Thanks for the info Report
All great points. When I hit a wall on the treadmill, I will usually set a time limit or a specific calorie count as my focus point. It also helps to turn up the music and get lost in a song that I like. Report
Still great ideas! Report
Thanks for the information. Report
Thank you! Report
Thanks. Some good ideas. Report
Great ideas! I can do anything for 5 minutes! Report
I set my timer for 17 minutes and then see how I am doing. Report
Thanks for sharing. Report
When I'm on the treadmill and ready to quit, I usually say "I'll go for 1 more minute, then I'm done." When that minute has gone by I'll say "I can go for 1 more minute, then I'll quit." By the time I stop adding "1 more minute," I've probably gone for 10 or 15 minutes. It's a similar thing with weights (I can do 1 more rep or set...etc.). Report
'It's not that I completed the rep, move, set, mile, etc. that I'm proud of.
It's that I had the strength, power, bravery, and courage to do so!'
~Forever_Agape~ Report
All great 😀 ideas-- thanks! Report
These are all great as lately I have been feeling sluggish. Thx SP Report
Great inspiration! Report
Great Article Report
These will come in handy Report
thanks Report
Thanks ! Report
I have never been athletic and now as a 65 yo senior, I can sometimes work through pain, but not usually at a lot of the levels mentioned here. I am not the Marine mentality. But I do push myself to try a little harder frequently. sometimes I end up with injury or soreness that can last a month or more. So, I am careful. If this works for you, good. Report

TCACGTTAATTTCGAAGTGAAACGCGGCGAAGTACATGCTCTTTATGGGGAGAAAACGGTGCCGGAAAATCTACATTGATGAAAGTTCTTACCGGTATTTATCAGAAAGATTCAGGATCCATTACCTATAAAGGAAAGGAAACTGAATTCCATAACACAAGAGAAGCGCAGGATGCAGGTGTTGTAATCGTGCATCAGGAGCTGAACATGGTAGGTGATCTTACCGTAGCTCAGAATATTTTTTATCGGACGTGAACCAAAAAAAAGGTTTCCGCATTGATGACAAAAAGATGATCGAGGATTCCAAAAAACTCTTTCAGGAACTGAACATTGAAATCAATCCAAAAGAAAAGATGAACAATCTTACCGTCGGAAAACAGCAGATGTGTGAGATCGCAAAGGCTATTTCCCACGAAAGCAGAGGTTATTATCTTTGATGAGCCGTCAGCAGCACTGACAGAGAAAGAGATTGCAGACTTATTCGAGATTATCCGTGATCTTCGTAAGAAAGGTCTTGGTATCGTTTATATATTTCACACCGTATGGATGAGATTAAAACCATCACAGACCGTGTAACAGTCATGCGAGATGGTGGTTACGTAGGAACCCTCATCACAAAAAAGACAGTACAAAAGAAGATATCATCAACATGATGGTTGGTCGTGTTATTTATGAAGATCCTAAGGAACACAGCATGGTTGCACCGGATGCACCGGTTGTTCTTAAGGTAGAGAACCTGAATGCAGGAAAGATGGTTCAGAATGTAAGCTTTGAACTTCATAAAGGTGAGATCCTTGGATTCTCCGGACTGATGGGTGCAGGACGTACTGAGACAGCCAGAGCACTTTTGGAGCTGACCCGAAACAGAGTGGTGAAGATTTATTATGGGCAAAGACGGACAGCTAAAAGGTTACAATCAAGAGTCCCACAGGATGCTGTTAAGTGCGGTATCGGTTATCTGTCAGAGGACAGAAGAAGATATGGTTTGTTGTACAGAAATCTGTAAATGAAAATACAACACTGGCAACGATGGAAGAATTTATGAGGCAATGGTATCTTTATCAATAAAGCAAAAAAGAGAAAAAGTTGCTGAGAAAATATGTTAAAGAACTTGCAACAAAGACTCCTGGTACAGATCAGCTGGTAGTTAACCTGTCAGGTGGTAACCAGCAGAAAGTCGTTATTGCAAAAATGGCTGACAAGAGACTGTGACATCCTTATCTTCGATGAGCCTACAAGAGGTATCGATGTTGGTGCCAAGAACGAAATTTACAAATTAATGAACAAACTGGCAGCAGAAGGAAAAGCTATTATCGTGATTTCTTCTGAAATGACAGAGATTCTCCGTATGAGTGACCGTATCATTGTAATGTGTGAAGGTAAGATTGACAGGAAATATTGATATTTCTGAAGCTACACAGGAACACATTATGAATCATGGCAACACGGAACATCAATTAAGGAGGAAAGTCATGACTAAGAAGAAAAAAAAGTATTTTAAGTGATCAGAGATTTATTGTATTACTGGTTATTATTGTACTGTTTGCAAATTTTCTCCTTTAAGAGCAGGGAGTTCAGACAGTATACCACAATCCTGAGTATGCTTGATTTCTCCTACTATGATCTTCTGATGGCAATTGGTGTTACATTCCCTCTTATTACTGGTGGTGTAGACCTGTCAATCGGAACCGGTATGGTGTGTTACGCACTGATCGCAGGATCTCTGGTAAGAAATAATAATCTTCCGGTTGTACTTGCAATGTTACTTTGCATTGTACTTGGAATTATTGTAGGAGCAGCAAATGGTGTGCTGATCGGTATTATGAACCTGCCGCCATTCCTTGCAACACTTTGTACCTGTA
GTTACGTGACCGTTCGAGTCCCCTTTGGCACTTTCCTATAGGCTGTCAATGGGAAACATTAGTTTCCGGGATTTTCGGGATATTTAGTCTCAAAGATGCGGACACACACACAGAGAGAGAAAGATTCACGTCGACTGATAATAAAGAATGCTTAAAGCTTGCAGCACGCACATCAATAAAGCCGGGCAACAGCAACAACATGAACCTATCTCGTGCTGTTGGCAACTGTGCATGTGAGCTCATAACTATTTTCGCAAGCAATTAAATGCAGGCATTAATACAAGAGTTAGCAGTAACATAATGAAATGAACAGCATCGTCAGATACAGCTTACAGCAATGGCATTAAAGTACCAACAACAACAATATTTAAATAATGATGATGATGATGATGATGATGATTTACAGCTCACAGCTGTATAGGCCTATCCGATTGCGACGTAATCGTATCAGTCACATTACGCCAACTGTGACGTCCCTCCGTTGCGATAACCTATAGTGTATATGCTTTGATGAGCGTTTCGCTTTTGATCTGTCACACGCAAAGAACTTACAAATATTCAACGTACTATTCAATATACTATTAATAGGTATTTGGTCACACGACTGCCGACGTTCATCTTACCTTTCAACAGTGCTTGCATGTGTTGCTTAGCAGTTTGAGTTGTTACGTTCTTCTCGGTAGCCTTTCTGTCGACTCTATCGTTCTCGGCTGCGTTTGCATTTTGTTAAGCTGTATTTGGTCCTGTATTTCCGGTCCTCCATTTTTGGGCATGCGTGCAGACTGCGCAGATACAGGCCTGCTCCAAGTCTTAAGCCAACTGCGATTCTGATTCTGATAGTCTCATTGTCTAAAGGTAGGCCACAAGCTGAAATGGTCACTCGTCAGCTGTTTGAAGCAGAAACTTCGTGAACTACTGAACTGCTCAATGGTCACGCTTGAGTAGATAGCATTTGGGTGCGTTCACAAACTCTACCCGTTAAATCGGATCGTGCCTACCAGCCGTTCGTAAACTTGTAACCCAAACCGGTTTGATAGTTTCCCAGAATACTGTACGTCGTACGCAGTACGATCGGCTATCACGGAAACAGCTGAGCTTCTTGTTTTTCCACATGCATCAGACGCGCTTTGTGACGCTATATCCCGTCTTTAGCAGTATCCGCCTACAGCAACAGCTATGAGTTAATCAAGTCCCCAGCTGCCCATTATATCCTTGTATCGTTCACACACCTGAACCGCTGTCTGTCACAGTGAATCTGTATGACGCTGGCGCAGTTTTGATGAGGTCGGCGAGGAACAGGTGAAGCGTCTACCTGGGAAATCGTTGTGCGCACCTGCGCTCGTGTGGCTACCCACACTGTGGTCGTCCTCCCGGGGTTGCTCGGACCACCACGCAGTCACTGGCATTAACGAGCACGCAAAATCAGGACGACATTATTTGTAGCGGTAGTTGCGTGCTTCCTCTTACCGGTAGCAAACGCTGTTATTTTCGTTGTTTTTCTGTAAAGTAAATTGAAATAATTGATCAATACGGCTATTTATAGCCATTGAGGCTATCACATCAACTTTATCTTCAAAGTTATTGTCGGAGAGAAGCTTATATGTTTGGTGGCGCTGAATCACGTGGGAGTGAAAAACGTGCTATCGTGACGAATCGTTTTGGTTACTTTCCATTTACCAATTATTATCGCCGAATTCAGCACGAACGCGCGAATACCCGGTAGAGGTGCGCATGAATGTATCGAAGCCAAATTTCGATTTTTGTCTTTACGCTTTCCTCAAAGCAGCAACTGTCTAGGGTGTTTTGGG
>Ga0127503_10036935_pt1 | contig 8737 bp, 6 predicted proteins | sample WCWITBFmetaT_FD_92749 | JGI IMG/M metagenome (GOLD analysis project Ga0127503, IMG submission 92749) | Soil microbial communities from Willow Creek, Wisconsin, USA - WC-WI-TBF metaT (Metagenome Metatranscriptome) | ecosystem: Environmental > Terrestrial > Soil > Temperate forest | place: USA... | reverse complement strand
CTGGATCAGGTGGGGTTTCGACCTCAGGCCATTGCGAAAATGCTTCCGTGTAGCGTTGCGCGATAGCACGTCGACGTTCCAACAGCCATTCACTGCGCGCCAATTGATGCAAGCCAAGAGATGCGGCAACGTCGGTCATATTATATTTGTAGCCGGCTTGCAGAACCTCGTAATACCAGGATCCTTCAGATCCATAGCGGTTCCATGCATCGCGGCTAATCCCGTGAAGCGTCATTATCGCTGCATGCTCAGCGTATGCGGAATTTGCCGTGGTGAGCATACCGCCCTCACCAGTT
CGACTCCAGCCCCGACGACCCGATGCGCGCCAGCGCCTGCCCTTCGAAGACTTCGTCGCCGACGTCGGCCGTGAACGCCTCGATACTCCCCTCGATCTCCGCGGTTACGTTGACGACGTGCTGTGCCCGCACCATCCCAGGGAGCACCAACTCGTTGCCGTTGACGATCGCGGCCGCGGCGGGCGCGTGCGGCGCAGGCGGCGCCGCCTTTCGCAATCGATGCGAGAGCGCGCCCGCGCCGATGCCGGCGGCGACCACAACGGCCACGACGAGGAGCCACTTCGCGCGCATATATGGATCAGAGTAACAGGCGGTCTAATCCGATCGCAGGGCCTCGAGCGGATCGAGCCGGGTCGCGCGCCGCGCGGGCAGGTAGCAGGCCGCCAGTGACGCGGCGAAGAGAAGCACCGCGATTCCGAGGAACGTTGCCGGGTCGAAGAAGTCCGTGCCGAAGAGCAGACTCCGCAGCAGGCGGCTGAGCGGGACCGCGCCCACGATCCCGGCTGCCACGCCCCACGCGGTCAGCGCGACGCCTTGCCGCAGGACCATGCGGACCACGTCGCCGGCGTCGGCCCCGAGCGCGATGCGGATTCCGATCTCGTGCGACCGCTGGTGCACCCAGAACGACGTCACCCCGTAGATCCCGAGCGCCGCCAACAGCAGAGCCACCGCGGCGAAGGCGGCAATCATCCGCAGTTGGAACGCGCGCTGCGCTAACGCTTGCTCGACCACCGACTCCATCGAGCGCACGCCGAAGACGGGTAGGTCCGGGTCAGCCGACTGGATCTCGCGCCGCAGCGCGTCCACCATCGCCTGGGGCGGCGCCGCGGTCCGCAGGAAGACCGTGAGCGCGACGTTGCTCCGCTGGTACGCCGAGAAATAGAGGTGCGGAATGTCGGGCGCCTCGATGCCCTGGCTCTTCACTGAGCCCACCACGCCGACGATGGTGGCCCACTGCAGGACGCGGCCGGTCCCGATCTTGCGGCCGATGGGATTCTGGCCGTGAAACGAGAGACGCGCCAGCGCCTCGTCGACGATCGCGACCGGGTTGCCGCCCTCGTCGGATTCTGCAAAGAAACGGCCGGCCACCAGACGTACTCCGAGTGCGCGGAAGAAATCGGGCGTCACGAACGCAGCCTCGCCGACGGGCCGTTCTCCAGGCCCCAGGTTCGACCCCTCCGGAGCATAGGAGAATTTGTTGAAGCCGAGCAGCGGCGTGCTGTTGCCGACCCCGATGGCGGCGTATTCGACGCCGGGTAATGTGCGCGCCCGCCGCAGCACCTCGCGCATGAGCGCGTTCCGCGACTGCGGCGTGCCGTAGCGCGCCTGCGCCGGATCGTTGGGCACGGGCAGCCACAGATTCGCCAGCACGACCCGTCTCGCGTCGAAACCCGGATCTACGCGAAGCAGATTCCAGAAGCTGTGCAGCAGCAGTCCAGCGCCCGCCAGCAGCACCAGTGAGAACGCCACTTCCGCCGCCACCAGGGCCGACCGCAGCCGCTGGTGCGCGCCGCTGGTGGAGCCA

thanks Report
This is such good advice. Thank You. Report
These are fantastic suggestions. I feel like I need a printable list for my cube wall when I don't feel like taking a walk.

Not sure why someone would read this article if they didn't want suggestions from people they (probably) didn't know? Report
I care little for what other people say/do. I don't know the people offering suggestions or advice.

Bottom line, If I want to stop, I will stop. If an activity is boring or difficult to the point of not enjoying it, why continue. There are many other options that I will enjoy. Report
love the suggestions. Report
Great article! Report
Great article! Report
I never want to give up. Report
Some.favorites, Die fat die! You are strong! You are a beast! And a Jillian Michaels favorite, "if you dont faint, puke, or die keep going!" Report
Keeping a chart of the miles you walk/run/swim. As you cross them off, you will NEVER have to do that mile again. So keep going to complete that next one, knowing that it will be forever behind you. Report
great advice Report
good advice here Report
I trash talk myself. What's wrong with you - you can't do 5 more? Report